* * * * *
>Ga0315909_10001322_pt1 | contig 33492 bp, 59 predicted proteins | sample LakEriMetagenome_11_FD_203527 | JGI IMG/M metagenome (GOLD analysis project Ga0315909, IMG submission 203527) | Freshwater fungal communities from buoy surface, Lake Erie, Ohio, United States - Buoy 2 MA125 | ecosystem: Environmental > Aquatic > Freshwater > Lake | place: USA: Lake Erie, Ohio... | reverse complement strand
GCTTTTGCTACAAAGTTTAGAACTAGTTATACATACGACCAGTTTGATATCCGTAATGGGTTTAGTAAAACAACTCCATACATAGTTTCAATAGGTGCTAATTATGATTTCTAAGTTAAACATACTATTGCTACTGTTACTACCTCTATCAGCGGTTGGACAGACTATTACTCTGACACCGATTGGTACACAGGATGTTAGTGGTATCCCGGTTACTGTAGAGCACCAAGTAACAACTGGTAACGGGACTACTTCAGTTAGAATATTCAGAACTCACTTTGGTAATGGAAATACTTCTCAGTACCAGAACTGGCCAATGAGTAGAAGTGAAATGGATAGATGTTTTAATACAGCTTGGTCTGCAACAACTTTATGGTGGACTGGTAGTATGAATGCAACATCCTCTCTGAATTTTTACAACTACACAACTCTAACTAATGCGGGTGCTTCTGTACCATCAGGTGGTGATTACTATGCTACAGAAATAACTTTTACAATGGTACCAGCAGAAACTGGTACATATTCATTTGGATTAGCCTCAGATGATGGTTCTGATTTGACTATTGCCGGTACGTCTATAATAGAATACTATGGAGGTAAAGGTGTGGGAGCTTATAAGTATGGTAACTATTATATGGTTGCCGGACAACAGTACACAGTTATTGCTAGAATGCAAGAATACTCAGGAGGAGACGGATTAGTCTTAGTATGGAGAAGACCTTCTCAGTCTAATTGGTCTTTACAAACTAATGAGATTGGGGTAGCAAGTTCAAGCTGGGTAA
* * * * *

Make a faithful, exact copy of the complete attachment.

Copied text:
>Ga0315909_10001322_pt1 | contig 33492 bp, 59 predicted proteins | sample LakEriMetagenome_11_FD_203527 | JGI IMG/M metagenome (GOLD analysis project Ga0315909, IMG submission 203527) | Freshwater fungal communities from buoy surface, Lake Erie, Ohio, United States - Buoy 2 MA125 | ecosystem: Environmental > Aquatic > Freshwater > Lake | place: USA: Lake Erie, Ohio... | reverse complement strand
GCTTTTGCTACAAAGTTTAGAACTAGTTATACATACGACCAGTTTGATATCCGTAATGGGTTTAGTAAAACAACTCCATACATAGTTTCAATAGGTGCTAATTATGATTTCTAAGTTAAACATACTATTGCTACTGTTACTACCTCTATCAGCGGTTGGACAGACTATTACTCTGACACCGATTGGTACACAGGATGTTAGTGGTATCCCGGTTACTGTAGAGCACCAAGTAACAACTGGTAACGGGACTACTTCAGTTAGAATATTCAGAACTCACTTTGGTAATGGAAATACTTCTCAGTACCAGAACTGGCCAATGAGTAGAAGTGAAATGGATAGATGTTTTAATACAGCTTGGTCTGCAACAACTTTATGGTGGACTGGTAGTATGAATGCAACATCCTCTCTGAATTTTTACAACTACACAACTCTAACTAATGCGGGTGCTTCTGTACCATCAGGTGGTGATTACTATGCTACAGAAATAACTTTTACAATGGTACCAGCAGAAACTGGTACATATTCATTTGGATTAGCCTCAGATGATGGTTCTGATTTGACTATTGCCGGTACGTCTATAATAGAATACTATGGAGGTAAAGGTGTGGGAGCTTATAAGTATGGTAACTATTATATGGTTGCCGGACAACAGTACACAGTTATTGCTAGAATGCAAGAATACTCAGGAGGAGACGGATTAGTCTTAGTATGGAGAAGACCTTCTCAGTCTAATTGGTCTTTACAAACTAATGAGATTGGGGTAGCAAGTTCAAGCTGGGTAA